July 15th, 2024

Hutterite students build record-breaking tower out of Popsicle sticks

By Lethbridge Herald on June 13, 2024.

Delon Shurtz

Building a 100-foot tower out of 40,000 Popsicle sticks is no small feat. Fortunately students from the Miami Hutterite Colony southeast of Stirling didn’t also have to eat that many Popsicles.

The handful of young students, under the direction of their teacher Levi Romeril, completed the tower in May after working on it for an hour every day for two months. The tower could be a candidate for a Guinness world record, but only if Romeril can convince Guinness the tower is actually free-standing. The school’s young building crew managed to get the tower to stand on its own, but only briefly before something broke and it became too weak to stand.

“We could say, maybe it stood at one point for like 30 seconds,” Romeril says.

The wind is also a problem. Romeril says trying to schedule a day when Guinness can attend to witness the tower standing on its own when there isn’t any wind, is virtually impossible.

Romeril is confident Guinness will recognize a tower the students built last year that is considerably shorter, but will still be a world record.

It sprouted from an unrelated class project four or five years ago in which Romeril had his students each choose a tower from anywhere in the world, research it, then build three-foot-tall replicas out of Popsicle sticks.

“Then one of my students was like, ‘I wonder what the Guinness world record is for the tallest Popsicle structure?’ And I looked it up, and at the time it was 21 feet, and I was like…21 feet? We could totally beat that.”

That’s what Romeril told his students, but they eventually forgot about it until a couple of years later, when they decided to go for it.

“So last year we actually beat the world record.”

They built a 41-foot, one-inch tower, and they have a Guinness certificate to prove it. Unfortunately the record was short-lived. Six months later a Brazilian who makes Tik Tok content by breaking records, built an even taller tower.

“He annihilated us,” Romeril says, noting the tower was, at 78 feet, almost twice as tall as the tower the students built.

Instead of being depressed, however, the students decided to build another tower.

“Well, that just fuelled our fire, and we’re like, we are taking that back.”

Earlier this year they built an 88-foot, nine-inch tower. It was solid and free-standing – they have the pictures to prove it – but they still weren’t done.

“We actually went back and started adding more to it, because we had more to go. We ended up getting to a hundred feet, two inches.”

Romeril believes it qualifies as a world record because it stood on its own for 30 seconds, but he’s not sure Guiness will agree. And that’s OK, because the class still isn’t done with the tower.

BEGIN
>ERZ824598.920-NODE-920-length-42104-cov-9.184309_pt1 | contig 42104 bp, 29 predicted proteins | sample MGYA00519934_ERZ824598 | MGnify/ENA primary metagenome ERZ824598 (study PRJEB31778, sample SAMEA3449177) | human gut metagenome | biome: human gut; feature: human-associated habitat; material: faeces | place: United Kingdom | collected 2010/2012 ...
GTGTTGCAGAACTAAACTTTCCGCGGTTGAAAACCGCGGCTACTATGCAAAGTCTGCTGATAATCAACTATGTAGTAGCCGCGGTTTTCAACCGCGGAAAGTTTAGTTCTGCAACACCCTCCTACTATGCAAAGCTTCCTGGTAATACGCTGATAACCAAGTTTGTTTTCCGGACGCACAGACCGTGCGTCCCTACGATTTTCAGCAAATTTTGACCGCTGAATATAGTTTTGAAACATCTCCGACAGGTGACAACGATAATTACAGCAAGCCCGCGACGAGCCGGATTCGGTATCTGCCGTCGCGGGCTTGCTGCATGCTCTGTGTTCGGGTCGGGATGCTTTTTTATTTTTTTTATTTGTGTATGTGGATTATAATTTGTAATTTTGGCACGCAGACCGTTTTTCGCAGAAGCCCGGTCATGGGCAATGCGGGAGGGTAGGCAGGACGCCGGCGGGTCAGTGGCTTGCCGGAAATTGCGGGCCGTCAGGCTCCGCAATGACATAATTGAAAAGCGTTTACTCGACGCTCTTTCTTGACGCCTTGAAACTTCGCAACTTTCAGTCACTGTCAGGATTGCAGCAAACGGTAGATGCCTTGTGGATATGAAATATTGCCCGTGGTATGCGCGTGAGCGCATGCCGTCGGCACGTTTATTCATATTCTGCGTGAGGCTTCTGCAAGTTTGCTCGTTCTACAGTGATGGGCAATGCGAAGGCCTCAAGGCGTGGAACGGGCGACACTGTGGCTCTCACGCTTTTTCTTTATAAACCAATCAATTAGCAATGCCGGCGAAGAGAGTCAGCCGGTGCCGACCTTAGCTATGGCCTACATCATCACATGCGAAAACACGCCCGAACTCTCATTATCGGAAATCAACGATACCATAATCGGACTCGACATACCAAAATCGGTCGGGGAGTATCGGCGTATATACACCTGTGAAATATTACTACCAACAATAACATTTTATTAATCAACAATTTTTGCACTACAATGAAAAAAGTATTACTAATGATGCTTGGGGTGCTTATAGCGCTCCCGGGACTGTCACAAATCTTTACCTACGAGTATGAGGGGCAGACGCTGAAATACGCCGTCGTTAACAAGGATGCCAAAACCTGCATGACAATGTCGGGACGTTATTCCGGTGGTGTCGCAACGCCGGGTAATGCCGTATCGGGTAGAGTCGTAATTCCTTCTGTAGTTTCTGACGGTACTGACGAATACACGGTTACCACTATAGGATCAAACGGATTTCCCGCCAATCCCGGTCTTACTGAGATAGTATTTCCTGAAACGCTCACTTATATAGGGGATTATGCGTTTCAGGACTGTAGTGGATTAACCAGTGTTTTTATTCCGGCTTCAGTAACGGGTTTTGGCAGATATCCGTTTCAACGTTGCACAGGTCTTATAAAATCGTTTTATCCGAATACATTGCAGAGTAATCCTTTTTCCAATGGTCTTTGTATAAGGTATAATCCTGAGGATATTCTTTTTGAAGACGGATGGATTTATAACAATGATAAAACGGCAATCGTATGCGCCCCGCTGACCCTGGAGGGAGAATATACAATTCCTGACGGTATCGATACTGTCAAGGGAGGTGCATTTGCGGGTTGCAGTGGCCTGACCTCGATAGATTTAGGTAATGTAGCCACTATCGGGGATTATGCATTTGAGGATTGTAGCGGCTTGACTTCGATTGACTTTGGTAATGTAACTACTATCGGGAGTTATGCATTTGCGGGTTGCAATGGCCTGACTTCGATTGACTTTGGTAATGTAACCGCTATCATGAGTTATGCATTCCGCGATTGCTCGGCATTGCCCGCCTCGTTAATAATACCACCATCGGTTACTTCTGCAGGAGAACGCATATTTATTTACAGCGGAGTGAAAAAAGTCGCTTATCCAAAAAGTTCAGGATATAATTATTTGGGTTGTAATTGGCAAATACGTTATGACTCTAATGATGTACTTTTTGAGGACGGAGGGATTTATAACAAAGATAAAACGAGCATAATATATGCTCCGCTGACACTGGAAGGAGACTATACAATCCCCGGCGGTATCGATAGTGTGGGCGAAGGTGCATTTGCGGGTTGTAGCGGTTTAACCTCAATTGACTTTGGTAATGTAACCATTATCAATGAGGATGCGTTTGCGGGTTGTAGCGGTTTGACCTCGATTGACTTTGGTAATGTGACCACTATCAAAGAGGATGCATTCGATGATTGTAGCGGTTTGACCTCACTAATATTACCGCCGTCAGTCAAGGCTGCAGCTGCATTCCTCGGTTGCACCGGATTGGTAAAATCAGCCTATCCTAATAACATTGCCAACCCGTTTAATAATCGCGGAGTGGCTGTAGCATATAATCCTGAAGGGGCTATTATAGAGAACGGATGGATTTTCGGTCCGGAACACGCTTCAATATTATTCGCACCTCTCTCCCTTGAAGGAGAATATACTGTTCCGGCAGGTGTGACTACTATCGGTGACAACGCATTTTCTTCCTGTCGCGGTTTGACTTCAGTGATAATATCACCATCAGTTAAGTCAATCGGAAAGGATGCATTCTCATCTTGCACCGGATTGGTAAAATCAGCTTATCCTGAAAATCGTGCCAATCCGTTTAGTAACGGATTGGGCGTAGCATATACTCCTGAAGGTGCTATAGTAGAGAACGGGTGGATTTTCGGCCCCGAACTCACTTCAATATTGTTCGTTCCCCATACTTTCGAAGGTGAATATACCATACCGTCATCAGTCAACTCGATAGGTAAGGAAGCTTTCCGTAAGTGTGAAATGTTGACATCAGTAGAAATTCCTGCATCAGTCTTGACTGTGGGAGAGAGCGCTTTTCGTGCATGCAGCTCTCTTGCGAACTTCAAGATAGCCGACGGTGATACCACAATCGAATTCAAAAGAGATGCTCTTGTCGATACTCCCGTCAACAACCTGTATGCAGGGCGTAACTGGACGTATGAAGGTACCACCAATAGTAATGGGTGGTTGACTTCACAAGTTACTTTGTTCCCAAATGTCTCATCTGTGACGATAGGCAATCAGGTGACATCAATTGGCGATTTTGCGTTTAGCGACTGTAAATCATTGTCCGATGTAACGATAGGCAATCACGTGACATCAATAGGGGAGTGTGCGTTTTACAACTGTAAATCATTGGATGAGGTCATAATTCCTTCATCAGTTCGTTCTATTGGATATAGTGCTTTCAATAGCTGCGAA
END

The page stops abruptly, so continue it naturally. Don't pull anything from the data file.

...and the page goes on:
“Our goal, the way we constructed it, was going to be 125 feet. The only reason we didn’t hit that mark is because the wind picked up.”

While it sounds like a fun project, Romeril points out it also fits within the school division’s math and science curriculum.

“We just did a science unit that talks about forces and constructing different buildings, so we were able to talk about internal force and external force that goes into construction.

There was certainly a method to their madness. The students started with a seven-foot by three-foot base, then they built 14, eight-foot sections, each one gradually tapering toward the top.

“Each section tapered in an inch and a half on both sides, and we just kept tapering and tapering until we got all the way to the top.”

So maybe now the students can say they’re finally finished. Apparently not.

“We are not done. We achieved what we wanted by getting our Guiness world record back, but we did not reach our goal, and our goal is a hundred and 25 feet. We were able to look at some weaknesses in our design, and some flaws, so we know how to make it bigger and stronger, and we want to come back and do it again. We want that hundred and 25 feet.”

Romeril has sent to Guinness pictures, videos and various documents with statements from witnesses who measured the 88-foot tower, but it takes about 12 weeks for Guinness to review all the evidence before deciding whether it’s a record.

“Because of already going through the process, I know we have sufficient evidence for the 88-foot, nine-inch (tower). Not sure if the evidence I have shows that the 100-foot, two-inch (tower) freely stood or not. Either way, we did beat the previous record of 78 feet, one-inch.”

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